Monday, June 2, 2008


I see it now like an island I once saw off the deck of a friends house. "Is that an island?" I asked, not sure if I should trust what I thought I was seeing. Then I felt stupid for asking, because, of course, if it were an island, I would have surely seen it before and it wouldn't have just appeared, from nothingness and floated to the surface far out in the waters of the Pacific. It turned out that it was indeed an island and that I simply hadn't noticed it before. That or something had obscured my view of it, the weather, the glare of the sun. Regardless, it existed. It had been there all along, just like my life twenty years ago did. A solid mass of something, floating just far enough out in my memory to make me squint and try and remember if what I'm recalling is real or just something I think I remember. After all, two years of one's life is only a sliver of the whole, nothing that should really amount to much, but it has.

There's a confidence you have when you're sixteen, similar to that of a preschool age child. I can do it by myself, I don't need your help kind of attitude. I'm convinced that it's a necessary stage. That without the bold determination, the veil of forced certitude, we would never experience failure, never venture past the shallow end of the pool. I was no different. I didn't want to stand out. I wanted to blend in. I was just unsure as to how I should go about it, but I figured I would adapt to my new surroundings, just as soon as I figured out where that would be.

We (my parents and I) looked at three schools altogether. The first, a Catholic school, smelled like metal lockers and tile floors. The school admissions felt my education up to this point had been unsatisfactory and I would not meet the standards of my current grade level there. I had never really had to worry about academics before and this completely threw a cog into the equation. Coming from a small town where grade level equals your status, I could not see how it could possibly be in my interest to sacrifice a year of my life for a better education. This would just not do, socially.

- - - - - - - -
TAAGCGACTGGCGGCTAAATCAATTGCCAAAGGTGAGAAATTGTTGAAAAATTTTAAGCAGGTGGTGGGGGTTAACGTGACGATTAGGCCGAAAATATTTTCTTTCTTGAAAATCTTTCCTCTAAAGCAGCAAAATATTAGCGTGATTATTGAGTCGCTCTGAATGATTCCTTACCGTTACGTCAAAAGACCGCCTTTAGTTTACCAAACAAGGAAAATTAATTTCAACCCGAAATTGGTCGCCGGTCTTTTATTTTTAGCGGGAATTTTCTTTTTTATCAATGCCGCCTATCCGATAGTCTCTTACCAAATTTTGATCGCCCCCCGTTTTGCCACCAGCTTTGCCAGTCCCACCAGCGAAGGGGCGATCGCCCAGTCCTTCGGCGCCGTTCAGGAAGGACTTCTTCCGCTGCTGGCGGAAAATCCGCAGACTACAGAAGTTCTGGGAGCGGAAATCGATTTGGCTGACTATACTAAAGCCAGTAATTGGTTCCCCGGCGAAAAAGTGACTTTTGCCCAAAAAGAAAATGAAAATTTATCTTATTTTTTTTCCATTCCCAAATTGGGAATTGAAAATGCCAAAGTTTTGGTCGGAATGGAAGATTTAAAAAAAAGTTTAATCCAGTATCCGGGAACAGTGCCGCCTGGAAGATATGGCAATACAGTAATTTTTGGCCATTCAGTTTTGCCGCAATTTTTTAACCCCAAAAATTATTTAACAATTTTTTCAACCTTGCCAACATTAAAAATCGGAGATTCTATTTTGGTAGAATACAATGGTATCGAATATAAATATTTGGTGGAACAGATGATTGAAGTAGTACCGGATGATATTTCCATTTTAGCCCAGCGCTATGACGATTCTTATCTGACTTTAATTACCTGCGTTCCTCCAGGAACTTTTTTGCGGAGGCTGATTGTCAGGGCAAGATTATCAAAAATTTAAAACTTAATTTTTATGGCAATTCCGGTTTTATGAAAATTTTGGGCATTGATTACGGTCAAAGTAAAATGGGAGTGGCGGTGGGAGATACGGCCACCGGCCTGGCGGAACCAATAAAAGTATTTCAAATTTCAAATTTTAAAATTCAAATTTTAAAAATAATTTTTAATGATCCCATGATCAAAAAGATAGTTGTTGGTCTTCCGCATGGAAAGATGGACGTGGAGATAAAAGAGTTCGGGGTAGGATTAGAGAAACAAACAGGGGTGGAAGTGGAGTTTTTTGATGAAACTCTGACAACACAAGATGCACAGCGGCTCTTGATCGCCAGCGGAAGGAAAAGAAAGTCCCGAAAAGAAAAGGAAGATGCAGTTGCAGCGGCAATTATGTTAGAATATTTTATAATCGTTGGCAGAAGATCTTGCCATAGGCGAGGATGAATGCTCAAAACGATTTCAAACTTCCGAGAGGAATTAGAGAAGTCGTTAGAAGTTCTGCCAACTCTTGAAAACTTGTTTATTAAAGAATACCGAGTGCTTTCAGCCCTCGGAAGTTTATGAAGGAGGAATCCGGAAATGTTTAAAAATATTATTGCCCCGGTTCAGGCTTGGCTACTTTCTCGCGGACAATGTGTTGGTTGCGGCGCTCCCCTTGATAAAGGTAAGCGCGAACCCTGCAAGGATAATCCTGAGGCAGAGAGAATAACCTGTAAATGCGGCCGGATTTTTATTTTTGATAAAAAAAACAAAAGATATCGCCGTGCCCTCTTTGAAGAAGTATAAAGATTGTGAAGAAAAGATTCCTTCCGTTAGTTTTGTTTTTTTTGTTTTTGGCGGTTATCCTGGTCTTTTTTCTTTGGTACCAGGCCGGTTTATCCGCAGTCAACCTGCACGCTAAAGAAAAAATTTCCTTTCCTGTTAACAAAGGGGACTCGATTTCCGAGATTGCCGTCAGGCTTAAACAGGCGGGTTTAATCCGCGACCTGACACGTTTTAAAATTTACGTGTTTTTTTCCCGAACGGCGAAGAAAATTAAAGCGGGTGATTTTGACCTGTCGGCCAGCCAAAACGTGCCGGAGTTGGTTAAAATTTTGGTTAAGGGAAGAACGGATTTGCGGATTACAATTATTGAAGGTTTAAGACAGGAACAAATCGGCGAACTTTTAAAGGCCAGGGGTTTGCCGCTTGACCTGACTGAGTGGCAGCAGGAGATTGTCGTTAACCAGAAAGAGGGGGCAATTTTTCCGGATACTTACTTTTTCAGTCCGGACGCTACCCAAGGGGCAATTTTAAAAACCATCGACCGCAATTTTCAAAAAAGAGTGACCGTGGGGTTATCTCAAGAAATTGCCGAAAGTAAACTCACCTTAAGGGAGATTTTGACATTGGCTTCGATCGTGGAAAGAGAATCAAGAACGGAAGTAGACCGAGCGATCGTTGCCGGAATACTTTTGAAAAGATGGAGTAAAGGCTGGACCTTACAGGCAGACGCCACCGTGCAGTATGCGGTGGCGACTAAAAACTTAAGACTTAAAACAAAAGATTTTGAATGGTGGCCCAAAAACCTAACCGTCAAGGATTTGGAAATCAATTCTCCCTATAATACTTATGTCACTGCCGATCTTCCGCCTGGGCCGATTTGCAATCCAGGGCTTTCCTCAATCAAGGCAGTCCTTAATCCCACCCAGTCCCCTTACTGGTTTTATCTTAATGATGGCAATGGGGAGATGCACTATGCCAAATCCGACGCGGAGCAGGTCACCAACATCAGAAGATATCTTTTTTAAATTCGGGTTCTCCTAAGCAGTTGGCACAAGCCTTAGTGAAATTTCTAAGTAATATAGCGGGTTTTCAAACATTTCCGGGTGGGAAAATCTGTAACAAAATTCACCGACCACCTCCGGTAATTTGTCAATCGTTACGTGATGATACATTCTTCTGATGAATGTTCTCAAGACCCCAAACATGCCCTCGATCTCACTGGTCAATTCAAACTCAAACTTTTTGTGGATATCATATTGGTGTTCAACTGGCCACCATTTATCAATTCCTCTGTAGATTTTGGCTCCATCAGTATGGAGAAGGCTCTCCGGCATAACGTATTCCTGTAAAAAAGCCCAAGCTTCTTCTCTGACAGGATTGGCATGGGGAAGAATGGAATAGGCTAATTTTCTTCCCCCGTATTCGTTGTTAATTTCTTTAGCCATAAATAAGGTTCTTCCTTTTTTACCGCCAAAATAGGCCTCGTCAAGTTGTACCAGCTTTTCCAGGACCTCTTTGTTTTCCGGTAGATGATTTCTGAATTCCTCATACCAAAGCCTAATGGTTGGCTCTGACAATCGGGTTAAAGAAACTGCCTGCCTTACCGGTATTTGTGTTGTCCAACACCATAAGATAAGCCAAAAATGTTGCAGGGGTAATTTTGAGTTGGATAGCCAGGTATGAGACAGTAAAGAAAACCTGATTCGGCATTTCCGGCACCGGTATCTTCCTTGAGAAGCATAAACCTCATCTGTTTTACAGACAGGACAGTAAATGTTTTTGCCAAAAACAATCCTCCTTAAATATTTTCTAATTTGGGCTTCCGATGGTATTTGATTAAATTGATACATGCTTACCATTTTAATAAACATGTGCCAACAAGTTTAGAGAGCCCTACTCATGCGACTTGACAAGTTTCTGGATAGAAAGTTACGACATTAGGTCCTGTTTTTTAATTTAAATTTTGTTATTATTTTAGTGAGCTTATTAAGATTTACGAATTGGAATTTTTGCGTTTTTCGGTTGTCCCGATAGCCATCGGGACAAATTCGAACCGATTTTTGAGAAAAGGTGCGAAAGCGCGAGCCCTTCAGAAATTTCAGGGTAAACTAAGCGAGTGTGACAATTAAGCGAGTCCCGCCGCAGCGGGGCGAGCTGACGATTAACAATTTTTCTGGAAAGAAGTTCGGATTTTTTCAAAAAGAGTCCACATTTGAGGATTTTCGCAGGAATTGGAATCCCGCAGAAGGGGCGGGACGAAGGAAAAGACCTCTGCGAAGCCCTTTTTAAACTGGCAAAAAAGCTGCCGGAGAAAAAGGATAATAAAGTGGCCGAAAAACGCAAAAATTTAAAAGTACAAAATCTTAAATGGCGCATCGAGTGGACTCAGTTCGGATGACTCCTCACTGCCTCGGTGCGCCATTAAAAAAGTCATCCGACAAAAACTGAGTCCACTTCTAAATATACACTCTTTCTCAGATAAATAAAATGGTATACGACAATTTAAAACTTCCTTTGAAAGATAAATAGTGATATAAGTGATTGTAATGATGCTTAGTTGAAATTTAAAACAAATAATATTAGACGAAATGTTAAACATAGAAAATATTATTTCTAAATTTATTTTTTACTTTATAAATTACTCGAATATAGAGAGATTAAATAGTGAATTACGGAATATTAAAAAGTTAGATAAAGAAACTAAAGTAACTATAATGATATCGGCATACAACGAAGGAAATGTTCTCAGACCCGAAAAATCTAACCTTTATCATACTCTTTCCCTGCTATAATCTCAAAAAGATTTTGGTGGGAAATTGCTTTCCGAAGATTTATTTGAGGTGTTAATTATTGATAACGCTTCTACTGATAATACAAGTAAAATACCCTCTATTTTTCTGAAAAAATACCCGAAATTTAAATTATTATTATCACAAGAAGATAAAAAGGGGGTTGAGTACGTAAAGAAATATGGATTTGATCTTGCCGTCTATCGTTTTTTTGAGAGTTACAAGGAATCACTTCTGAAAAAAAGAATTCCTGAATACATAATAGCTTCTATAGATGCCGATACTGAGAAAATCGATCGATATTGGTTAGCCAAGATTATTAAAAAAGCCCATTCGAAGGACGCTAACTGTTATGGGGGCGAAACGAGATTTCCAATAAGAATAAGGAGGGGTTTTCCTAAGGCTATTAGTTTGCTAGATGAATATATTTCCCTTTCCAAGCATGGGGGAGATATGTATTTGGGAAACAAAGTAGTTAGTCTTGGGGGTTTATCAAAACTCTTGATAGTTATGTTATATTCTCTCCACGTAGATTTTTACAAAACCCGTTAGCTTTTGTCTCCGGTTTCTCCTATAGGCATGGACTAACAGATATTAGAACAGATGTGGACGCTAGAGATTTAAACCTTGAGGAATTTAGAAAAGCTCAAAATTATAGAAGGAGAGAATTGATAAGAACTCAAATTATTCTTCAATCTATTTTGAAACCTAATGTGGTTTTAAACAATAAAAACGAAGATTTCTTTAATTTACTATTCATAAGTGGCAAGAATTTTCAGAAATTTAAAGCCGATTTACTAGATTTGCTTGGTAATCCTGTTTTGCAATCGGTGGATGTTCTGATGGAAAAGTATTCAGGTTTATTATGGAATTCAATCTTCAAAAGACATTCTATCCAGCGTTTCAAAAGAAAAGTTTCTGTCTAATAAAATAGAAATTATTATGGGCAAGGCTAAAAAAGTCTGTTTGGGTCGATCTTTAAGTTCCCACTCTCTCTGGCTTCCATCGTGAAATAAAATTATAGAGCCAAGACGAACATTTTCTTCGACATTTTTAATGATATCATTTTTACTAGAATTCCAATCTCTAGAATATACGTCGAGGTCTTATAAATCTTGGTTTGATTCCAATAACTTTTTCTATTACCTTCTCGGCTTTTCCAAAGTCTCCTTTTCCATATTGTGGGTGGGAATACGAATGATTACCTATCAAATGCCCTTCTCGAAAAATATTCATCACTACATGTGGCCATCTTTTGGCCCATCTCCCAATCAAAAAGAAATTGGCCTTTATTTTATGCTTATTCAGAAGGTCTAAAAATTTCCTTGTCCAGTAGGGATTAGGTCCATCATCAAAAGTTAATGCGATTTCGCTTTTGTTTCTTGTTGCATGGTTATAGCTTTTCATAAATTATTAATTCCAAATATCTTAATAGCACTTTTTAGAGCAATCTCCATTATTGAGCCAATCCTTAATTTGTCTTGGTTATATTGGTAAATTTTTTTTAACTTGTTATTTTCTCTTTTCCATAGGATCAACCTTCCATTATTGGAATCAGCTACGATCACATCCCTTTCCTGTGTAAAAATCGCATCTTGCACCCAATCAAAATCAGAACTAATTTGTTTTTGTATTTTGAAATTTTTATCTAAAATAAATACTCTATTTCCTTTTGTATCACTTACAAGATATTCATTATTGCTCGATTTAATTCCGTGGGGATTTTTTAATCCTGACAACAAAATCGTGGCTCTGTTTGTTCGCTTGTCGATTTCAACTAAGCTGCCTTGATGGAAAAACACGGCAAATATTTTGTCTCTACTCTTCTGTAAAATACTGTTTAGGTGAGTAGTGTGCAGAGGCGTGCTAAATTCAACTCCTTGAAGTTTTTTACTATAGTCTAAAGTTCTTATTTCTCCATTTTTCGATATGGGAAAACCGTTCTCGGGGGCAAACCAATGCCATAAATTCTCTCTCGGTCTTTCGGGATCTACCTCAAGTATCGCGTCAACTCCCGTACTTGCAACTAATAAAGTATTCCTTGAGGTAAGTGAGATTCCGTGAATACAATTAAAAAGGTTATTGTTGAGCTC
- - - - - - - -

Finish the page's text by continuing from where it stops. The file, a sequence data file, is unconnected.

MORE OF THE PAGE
The second school was all too familiar. I remember it as brown. Dusty and brown with a more than camplike feel to it. I had been to camp. It was ok, I guess, but I didn't think I could ever feel clean here. Yes, these were my concerns at the time, cleanliness and social stature, even though I would know not a soul. You would think I would have been concerned over, more important things, like the academic offerings, the overall culture of the school or the college preparedness it had to offer, but these things were about as relevant to my sixteen year old mind as an IRA or balanced diet. Quite simply, as long as it was the place I had imagined, the boarding school that existed on Facts of Life and in my mind, I could deal with all the other issues that might come along. At sixteen, image is everything...even in your own mind's eye.

to be continued...


Anonymous said...

i want more!!!!!!!!!! more, more, more.......
sugar "island off the deck girl" mama

uberchik said...

Reminds me of "What the Bleep Do We Know." One of my all time favorite films EVER.


Uberchik said...

I read your "16" article on June 5 and thought about my own little chick away at boarding school. The article reminded me of "What the Bleep..." and its premis of recognition.

The very next day, little chickie called me to say they had been shown "What the Bleep Do We Know" at her school that very evening before.

A psychic threesome of chicks indeed!

Would love to forward your article to her school to be read to the students with your permission?

Uberchik in the Sixth Sense

Moose Coming May 27th!!